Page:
One Step Closer To Closure
Spinal cord disorders like spina bifida arise during early development when future spinal cord cells growing in a flat layer fail to roll up into a tube. In the Dec. 6 issue of Nature Cell Biology, researchers from the Johns Hopkins University School of Medicine team with colleagues at the University of California, Berkeley to report a never-before known link between protein transport and mouse spinal cord development, a discovery that opens new doors for research on all spinal defects.
“What I love about this discovery is the total surprise — we never before would have linked defects in the protein-secretion machinery and neural tube closure,” says David Ginty, Ph.D., professor of neuroscience and Howard Hughes Medical Institute investigator.
The team originally set out to find new genes that instruct proper wiring of the hundred billion neurons in the nervous system. To do that, they randomly generated mutations in mouse genes, bred the mice and examined offspring for defects in nervous system development. One of the thousands of mouse embryos examined by graduate student Janna Merte had a spinal cord that had failed to close into a tube. Whereas conditions like spina bifida arise from failure of the tail end of the spinal cord to close, these new mice had a more severe condition, where the entire length of the spinal tube had failed to close.
Intrigued, Janna then identified the mutated gene in this mouse as Sec24b, a gene already known to play a role in the process where cells package newly made proteins that are destined to be delivered to the cell membrane or sent to the outside of the cell. But all genes known to instruct normal spinal tube closure are known to orient cells in a flat sheet, similar to patterning of the hair follicles in skin.
“We didn’t really know what to do with Sec24b at first,” says Ginty. His team consulted and eventually teamed up with Berkeley professor Randy Schekman, who discovered the Sec24 gene in yeast.
Another gene, Vangl2, when mutated causes remarkably similar defects in spinal closure, so the team set out to see if Vangl2 and Sec24b interact with each other. They first engineered mice to contain mutations in both genes and found that 68 percent of mice had spina bifida and more than half of the mice died within four weeks after birth, strongly suggesting the two genes interact with each other.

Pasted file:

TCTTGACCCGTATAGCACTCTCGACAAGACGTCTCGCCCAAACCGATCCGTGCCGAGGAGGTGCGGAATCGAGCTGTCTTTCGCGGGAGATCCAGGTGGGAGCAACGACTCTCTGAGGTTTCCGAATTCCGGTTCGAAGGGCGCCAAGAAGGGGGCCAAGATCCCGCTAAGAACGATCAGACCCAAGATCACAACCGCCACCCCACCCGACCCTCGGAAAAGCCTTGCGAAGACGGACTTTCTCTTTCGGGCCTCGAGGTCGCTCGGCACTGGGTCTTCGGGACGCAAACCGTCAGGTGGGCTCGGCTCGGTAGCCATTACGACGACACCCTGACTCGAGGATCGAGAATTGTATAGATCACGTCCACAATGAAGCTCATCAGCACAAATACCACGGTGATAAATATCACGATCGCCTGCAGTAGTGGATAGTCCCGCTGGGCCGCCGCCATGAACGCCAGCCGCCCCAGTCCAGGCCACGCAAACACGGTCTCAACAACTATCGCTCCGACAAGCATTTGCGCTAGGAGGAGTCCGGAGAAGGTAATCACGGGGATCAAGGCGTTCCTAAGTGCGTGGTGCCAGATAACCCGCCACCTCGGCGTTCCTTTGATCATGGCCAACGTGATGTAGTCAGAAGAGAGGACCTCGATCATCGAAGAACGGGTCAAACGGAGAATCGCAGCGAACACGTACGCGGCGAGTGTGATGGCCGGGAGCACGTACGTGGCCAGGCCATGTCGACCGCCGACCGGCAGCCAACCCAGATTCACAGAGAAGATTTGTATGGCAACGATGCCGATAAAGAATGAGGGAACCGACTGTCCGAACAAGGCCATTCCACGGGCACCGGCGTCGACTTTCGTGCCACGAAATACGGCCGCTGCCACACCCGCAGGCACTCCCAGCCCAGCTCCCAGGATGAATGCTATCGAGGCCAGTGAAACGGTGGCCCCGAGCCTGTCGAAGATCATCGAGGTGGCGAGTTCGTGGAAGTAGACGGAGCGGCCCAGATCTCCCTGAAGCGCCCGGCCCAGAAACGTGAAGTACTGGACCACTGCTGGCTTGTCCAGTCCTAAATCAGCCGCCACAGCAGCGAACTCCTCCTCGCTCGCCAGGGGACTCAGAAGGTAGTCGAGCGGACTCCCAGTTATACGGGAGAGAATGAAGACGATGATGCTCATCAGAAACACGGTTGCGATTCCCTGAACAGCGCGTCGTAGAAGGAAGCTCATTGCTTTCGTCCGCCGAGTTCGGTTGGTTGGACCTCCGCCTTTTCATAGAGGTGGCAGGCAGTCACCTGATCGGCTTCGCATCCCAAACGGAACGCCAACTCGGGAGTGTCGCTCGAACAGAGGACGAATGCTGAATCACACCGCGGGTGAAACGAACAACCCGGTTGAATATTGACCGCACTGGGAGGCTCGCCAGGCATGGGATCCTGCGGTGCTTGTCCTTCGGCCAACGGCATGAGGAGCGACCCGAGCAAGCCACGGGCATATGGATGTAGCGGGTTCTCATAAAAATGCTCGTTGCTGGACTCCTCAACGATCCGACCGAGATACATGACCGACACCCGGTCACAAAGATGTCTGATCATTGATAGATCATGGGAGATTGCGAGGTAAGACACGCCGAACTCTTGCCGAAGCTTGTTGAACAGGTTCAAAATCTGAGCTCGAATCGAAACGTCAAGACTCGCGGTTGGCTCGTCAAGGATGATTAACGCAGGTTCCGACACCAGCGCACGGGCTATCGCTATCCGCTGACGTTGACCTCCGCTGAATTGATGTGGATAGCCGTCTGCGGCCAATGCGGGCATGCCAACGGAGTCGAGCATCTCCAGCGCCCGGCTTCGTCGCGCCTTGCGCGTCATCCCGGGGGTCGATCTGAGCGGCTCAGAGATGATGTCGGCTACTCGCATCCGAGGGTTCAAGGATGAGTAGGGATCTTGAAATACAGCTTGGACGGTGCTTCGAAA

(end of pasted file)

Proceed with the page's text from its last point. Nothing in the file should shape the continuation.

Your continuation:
Because both proteins are involved in neural tube closure, the team reasoned that perhaps mutations in Sec24b might affect the packaging of Vangl2. Mixing cell components and Vangl2 in a test tube, the team added either Sec24b or other related proteins. Only tubes containing Sec24b were able to package Vangl2; other related proteins could not. The team showed that even small changes in the Vangl2 protein prevented Sec24b from properly sorting Vangl2. Instead, Vangl2 was found clumped inside the cell.
Proper cell patterning, explains Ginty, probably is established with very early stage cellular processes that regulate protein production and transport. And the high prevalence of spina bifida in mice with altered Sec24b and Vangl2 suggests that defects in Sec24b and perhaps other Sec genes might be at the root of spinal cord defects in humans. “It will be interesting to see if that is in fact the case,” he says.
This work was funded by the National Institute of Neurological Disorders and Stroke, the Johns Hopkins Mind Brain Institute, and the Howard Hughes Medical Institute.
Authors of this paper are Janna Merte, Kevin Wright, Sarah Sarsfield, Yanshu Wang, and David D. Ginty of Johns Hopkins; and Devon Jensen and Randy Schekman of the University of California, Berkeley.
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